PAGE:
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Guest post. If the Shoe Fits: Hiring Responsibility

Today Miki Saxon has contributed a guest post for us  with a great advice for startups that are just hiring a team. Miki Saxon is the founder of RampUp Solutions, Inc. and has been both coach to and customer of NTR since 2000. Learn more about Miki here.

A Friday series exploring Startups and the people who make them go. Read all If the Shoe Fits posts here

Whose responsibility or fault, if you’re feeling judgmental, is it if a hire goes south?

No matter the circumstances, that dubious honor lies with the hiring manager.

In the decades I’ve worked with hiring managers I’ve heard every conceivable (and inconceivable) reason, but none shifted the de facto responsibility (blame, if you prefer).

Most of the time managers’ claim some variation of ‘the candidate lied…’

Of course, that’s what reference checks are for.

Often it’s the manager who doesn’t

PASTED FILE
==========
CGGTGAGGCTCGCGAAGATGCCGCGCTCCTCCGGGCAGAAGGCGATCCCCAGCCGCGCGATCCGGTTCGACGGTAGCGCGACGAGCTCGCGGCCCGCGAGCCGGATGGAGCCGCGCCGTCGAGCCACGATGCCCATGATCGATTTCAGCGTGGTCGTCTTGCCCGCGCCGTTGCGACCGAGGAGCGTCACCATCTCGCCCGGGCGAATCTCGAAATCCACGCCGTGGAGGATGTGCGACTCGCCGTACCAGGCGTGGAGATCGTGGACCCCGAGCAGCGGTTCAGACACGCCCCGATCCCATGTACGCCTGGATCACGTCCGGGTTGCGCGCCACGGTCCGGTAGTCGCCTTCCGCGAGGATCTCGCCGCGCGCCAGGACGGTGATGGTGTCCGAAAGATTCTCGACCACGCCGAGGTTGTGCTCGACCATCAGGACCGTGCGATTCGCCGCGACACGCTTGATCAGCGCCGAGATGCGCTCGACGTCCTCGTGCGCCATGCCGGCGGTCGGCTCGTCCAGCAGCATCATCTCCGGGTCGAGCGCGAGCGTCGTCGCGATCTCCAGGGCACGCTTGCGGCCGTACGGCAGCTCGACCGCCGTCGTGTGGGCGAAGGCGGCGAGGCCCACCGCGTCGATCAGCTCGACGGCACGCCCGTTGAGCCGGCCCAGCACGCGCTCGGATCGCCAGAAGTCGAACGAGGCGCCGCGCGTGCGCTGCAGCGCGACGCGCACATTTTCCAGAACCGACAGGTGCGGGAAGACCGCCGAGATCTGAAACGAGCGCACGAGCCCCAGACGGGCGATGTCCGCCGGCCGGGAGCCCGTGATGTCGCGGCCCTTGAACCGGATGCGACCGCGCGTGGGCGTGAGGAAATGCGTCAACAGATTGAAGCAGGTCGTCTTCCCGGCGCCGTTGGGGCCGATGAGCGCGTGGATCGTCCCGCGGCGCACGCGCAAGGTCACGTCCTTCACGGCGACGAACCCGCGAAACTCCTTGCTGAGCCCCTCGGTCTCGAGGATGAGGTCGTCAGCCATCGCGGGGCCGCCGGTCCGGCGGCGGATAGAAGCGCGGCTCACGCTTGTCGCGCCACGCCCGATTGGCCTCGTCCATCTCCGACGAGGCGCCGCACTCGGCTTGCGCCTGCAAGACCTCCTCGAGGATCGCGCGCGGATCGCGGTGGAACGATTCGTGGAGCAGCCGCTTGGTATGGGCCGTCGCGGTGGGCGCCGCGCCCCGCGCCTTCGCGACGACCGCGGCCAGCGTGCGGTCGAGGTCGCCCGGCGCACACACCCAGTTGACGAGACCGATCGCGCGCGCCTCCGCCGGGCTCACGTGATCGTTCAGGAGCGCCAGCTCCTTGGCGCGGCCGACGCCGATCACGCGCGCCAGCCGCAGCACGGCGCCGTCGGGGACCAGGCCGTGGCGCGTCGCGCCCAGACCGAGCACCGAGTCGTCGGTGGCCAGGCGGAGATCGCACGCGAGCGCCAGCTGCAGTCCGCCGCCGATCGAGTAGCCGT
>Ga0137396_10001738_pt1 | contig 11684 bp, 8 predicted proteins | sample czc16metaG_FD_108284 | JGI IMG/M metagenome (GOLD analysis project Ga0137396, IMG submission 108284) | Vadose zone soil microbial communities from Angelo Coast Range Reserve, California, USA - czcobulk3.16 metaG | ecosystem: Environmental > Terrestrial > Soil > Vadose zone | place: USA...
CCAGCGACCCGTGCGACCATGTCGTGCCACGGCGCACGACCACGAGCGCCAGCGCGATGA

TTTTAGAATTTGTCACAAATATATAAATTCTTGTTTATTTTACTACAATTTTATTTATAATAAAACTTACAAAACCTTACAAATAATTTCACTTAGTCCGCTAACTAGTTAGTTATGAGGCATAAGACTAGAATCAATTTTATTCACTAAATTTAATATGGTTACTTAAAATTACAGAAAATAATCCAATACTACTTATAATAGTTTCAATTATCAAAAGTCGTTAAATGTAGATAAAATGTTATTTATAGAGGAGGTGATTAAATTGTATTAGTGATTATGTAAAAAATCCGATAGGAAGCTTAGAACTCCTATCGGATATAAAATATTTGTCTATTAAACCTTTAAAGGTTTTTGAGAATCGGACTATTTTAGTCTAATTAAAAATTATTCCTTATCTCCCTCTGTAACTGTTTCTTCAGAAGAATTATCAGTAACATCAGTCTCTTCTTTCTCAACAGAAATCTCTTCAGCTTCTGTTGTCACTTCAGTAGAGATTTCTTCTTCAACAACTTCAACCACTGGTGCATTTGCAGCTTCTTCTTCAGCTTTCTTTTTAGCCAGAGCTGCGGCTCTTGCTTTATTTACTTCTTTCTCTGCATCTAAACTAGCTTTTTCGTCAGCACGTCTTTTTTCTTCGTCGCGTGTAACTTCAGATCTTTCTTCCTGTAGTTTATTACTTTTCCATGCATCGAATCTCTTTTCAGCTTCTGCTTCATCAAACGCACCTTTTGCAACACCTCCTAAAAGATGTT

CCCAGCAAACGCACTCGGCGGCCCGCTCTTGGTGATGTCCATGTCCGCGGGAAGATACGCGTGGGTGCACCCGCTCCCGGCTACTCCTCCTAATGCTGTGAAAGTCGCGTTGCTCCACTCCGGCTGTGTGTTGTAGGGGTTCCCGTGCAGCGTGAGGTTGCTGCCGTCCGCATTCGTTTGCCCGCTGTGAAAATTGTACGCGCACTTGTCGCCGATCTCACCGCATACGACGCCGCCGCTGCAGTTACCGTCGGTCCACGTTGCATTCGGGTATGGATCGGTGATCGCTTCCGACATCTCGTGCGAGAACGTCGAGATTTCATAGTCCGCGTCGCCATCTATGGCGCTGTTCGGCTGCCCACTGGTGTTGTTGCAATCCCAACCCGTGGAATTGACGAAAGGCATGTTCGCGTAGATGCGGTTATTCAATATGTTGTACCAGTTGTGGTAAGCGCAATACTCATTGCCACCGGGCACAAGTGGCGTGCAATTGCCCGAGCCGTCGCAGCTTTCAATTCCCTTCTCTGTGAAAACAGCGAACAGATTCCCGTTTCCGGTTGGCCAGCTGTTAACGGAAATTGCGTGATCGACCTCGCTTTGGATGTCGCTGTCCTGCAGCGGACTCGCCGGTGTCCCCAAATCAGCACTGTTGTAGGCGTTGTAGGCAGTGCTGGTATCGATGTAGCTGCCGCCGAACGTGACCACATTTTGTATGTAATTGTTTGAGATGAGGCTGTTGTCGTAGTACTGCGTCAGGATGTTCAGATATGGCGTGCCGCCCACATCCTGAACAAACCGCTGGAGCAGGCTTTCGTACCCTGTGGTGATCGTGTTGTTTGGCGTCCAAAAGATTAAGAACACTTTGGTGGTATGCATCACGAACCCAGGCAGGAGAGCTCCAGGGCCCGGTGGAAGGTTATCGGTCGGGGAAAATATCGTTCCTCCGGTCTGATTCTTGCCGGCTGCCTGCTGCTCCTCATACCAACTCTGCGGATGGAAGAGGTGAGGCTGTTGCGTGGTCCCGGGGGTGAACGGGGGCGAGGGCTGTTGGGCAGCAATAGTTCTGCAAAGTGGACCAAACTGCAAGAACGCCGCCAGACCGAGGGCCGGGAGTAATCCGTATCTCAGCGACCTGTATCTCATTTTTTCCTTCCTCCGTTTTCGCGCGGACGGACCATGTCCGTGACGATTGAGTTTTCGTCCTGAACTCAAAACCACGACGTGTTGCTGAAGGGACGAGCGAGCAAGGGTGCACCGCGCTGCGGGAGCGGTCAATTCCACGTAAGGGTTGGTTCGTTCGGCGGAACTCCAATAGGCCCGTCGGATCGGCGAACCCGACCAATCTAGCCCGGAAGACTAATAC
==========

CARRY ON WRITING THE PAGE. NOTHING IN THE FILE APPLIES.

• sufficiently think through the job;
  • consider the current team’s competencies;
  • accurately share the culture; or
  • was even consciously aware of the culture;
  • consider the candidate’s career interests;
  • etc., etc.

The main thing to remember is what good hiring actually means:

Hiring the right person into the right position at the right time and for the right reasons.

Change any “right” in this sentence to “wrong” and you’ll end up with a bad hire, but a bad hire does not mean a bad person.

Bad hires have four basic ingredients—

all of which are a function of the hiring manager’s MAP and can be overcome.

Founders, like many managers in larger companies, frequently claim they are too busy to take time to lay the groundwork for solid hires and then wonder why they make hiring blunders.

Poor hiring leads to high turnover.

High turnover shrinks your candidate pool because it wrecks your street rep and street reps are forever—good, bad or indifferent—nothing fades away in this digital age.

Image credit: HikingArtist

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